There are more than 90 web development frameworks out there. No wonder it’s hard to choose the one that’ll suit your project best. Still, there are at least two major frameworks that are widely used by the tech giants of nowadays, and for good reason. Ever heard of Django or Ruby on Rails? If both web frameworks are quite good, how do you compare Django and Ruby on Rails to choose which one to use for web development?
Instagram, YouTube, Spotify, Dropbox and other online and app-based services that we use daily are powered by Django, a Python programming language framework. On the other hand, Airbnb, Bloomberg, Shopify, and other leading companies use Ruby on Rails, a Ruby programming language framework. Both languages were created to serve the web and make web applications (including mobile web apps) possible.
In this article, we’ll compare these two popular frameworks. While both are fast and easy to use, Django and Ruby on Rails each have reasons for and against them as the development framework for your future project. As software development professionals we’ve found materials comparing Django vs Ruby on Rails performance, Django vs Ruby on Rails speed too oversimplified, since speed and performance often depend on the complexity of each individual project as well as the proficiency of the development team with the respective technology. What we mean to say is that even if python/ruby/etc are interpreted languages, and are slower in certain workloads, for tasks which are relevant for a web framework this may not matter. So we decided to take a closer look at their pros and cons, as well as use cases to help you decide which one is the best fit for your needs.
Django is a widely used Python web development framework. It was developed in the fall of 2003 by Adrian Holovaty and Simon Willison as they started to use Python to build applications. It gained its speed, security, and scalability from Python. Pinterest Engineering, Mozilla, Udemy, NASA, Washington Post and other powerful websites all rely on Django. It comes with the most tools and libraries for common use cases – for instance, its authentication, URL routing, template engine, object-relational mapper (ORM), and database schema migrations (Django v.1.7+). Here are some reasons for and against Django.
Read more: 10 Popular Websites Built With Django
Some say that Django’s pros outweigh its cons. Let’s take a look at its main advantages:
Rapid and low-cost prototype/MVP development
Django has a flexible, well-structured admin panel that lets you reuse code from one project to another. Besides, there are plenty of out-of-the-box libraries that can help you build a product prototype or an MVP fast.
Explicit, logical syntax
The Django framework is easy to build on, easy to work with, and easy to support. It’s based on Python, which is considered one of the easiest development languages to learn. Besides, it is easy to debug and read, which means it’s not going to be a problem for new team members to catch up with a project in mid-stream.
An extensive open-source ecosystem
Being an open-source ecosystem means that numerous tools and libraries, both free and paid, are available for everyone at any time. Django’s official documentation is more than enough to find solutions if you’re stuck. Besides, there are plenty of helpful forums such as Stack Overflow or the Django community of Reddit, where developers find answers to their Django-related questions.
Django Admin portal
This built-in admin panel is a great tool for easier management of the backend user interface. It is well structured, and has permissions and authentication modules out of the box. Besides, it’s easy to customize by adding custom CSS or replacing the default templates.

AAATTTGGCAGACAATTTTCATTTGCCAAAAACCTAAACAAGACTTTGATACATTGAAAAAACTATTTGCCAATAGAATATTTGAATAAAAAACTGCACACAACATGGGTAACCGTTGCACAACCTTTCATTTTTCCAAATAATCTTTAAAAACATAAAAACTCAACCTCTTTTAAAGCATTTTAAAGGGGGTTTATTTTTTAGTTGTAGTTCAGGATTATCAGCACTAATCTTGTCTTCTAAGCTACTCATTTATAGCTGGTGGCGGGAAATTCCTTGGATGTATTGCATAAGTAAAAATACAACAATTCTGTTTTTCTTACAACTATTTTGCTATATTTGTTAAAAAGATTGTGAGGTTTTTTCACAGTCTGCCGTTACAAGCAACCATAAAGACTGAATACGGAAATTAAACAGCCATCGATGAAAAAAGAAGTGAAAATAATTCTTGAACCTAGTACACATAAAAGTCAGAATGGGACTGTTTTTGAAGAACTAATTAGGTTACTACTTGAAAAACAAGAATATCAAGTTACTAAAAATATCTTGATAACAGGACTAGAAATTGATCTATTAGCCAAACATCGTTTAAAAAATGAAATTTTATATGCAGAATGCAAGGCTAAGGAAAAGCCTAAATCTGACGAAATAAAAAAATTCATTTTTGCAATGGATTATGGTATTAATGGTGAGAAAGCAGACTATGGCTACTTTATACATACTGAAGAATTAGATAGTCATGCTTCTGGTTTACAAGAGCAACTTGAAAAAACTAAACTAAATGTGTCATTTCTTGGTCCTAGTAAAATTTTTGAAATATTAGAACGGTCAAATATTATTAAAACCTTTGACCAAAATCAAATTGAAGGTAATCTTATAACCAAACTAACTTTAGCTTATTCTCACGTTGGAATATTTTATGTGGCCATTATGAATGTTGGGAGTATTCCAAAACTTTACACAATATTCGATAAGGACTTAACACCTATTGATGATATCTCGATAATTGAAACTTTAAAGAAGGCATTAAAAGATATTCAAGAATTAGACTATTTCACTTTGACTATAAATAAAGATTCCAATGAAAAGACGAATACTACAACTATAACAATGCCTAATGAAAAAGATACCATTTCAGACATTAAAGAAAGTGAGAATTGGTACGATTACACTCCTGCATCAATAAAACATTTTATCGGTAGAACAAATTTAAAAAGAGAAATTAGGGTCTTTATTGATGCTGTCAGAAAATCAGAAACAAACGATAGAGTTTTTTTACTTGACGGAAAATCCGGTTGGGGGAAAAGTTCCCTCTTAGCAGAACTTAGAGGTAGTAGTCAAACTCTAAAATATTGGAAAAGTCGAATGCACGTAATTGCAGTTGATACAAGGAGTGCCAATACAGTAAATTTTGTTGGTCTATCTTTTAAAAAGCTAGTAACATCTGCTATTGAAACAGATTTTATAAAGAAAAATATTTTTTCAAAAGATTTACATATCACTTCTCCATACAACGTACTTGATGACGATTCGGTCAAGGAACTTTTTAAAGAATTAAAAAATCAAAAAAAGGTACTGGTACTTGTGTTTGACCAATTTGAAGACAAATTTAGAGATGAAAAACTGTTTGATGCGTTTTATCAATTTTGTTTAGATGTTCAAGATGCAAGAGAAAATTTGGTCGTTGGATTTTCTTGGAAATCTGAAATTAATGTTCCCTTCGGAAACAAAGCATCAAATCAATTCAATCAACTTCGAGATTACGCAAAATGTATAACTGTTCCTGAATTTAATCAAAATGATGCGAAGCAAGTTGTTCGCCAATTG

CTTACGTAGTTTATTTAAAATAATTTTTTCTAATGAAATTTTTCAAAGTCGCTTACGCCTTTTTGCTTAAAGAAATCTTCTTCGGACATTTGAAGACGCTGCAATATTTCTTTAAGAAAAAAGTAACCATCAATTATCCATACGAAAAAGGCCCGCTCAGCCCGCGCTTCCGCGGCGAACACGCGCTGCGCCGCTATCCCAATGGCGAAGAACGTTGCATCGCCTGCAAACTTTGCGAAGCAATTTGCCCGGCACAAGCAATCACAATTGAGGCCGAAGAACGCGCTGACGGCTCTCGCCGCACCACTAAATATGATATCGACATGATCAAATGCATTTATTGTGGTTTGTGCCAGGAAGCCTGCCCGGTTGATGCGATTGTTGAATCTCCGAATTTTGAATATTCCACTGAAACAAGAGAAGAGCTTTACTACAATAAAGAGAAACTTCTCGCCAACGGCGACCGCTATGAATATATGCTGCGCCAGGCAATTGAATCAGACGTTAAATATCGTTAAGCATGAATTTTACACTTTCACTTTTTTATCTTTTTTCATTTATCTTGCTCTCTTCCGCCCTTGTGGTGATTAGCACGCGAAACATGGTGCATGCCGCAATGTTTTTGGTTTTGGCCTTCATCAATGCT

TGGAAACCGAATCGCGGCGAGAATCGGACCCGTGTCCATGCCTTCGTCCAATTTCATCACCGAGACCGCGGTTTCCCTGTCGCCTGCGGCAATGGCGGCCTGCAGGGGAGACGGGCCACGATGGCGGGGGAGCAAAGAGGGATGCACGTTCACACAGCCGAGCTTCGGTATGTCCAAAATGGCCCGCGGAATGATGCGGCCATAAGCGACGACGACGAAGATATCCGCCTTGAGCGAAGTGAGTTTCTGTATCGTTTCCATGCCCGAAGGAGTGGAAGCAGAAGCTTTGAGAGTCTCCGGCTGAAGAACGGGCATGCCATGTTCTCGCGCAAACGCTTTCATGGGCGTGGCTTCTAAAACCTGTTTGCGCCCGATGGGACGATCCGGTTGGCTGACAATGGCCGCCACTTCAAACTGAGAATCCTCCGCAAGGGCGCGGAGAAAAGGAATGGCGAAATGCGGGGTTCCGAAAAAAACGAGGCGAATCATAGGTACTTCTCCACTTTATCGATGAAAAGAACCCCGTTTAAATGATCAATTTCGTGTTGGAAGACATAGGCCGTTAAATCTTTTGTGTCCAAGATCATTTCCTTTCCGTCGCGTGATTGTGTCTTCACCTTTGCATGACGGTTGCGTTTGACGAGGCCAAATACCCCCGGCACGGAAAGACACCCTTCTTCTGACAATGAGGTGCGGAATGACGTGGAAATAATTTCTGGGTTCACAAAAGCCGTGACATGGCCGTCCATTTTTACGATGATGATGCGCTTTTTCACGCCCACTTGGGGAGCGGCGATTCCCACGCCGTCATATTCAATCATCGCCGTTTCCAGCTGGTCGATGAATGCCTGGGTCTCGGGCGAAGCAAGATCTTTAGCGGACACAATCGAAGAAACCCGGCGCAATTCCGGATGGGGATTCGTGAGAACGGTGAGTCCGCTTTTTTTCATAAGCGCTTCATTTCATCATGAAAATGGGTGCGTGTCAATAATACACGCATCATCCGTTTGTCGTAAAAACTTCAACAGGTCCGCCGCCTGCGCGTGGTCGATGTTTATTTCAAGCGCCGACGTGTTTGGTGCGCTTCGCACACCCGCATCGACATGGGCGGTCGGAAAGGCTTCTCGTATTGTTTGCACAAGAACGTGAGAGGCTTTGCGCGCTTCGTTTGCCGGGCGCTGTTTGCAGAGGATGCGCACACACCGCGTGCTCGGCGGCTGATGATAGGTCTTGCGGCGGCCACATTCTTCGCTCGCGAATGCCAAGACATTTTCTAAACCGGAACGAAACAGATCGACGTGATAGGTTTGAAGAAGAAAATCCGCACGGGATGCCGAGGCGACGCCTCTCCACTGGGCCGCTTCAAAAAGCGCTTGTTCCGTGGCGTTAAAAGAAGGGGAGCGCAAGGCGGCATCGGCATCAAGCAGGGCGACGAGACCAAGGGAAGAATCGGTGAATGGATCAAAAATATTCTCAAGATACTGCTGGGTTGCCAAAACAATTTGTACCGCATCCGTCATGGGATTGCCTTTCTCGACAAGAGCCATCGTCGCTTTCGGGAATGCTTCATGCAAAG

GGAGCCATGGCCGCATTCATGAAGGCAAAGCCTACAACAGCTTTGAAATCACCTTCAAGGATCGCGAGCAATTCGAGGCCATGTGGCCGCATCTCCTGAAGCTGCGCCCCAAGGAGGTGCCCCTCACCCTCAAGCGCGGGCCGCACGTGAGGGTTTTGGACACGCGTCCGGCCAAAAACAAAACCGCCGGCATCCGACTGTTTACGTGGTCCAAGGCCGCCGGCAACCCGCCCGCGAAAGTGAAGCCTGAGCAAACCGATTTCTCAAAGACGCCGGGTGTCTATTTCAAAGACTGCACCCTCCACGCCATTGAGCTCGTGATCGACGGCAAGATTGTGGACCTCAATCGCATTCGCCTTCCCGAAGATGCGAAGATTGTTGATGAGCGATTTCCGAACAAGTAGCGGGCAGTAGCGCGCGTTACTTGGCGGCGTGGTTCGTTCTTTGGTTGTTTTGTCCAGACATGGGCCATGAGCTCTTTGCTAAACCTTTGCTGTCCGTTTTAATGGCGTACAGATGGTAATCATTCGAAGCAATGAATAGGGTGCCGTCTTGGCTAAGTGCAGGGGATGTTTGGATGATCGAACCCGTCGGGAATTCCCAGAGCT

Django’s REST framework
REST stands for Representational State Transfer, and it lets you easily build APIs. It’s powerful enough to build API in just 3 lines of code, and flexible enough to return multiple data formats and handle different types of calls. Basically, the Django Rest Framework gives you a lot of convenience, such as authentication modules, JSON serializers/deserializers, API routing, and documentation, etc. You could argue that when comparing Django vs Rails performance in an API-heavy project, the REST-based architecture is among the most evident Django/Python Pros.
Although Django has many advantages, there are also a couple of downsides:
Requires more code upfront
Django developers have to write more of the code themselves. As a result, they are more conscious, purposeful, and demanding of the business goal. This freedom from hard presents, on one hand, can be considered one of the main Django/Python cons.
Django is monolithic
Django is a full-stack framework with a monolithic approach. Basically, it is the other side of a ready-to-use, out-of-the-box solution. Django pushes developers into certain patterns within a framework. This is also the reason why Django is the choice for large, tightly-coupled products. The Django framework is a single package where all components are deployed together, so you can’t pick and choose bits and pieces.
- Travel and booking systems with complex, fine-tuned customizations;
- Platforms with complex API architecture and that rely on data from third parties;
- Content, data, and e-commerce management engines with custom rules;
- Other web apps with dynamically changing complex algorithms.
Similarly to Django, Ruby on Rails (RoR) is also an open-source framework. It lets developers use ready-made solutions and therefore, helps them save time on programming processes. David Heinemeier Hansson, the founder of Ruby on Rails, powered his own web application Basecamp with the Ruby framework. Other famous websites built with Ruby on Rails include Twitter, GitHub, Yellow Pages, and more. So, how does one compare Ruby on Rails vs Django?
Based on the Ruby language, Ruby on Rails inherited its parent’s logic and simplicity. Basically, Rails is a layer on top of Ruby that helps developers build web applications. It’s a very popular choice for backend solutions, and there’s a comprehensive guide – “The Rails Way” – to building production-quality software with Rails.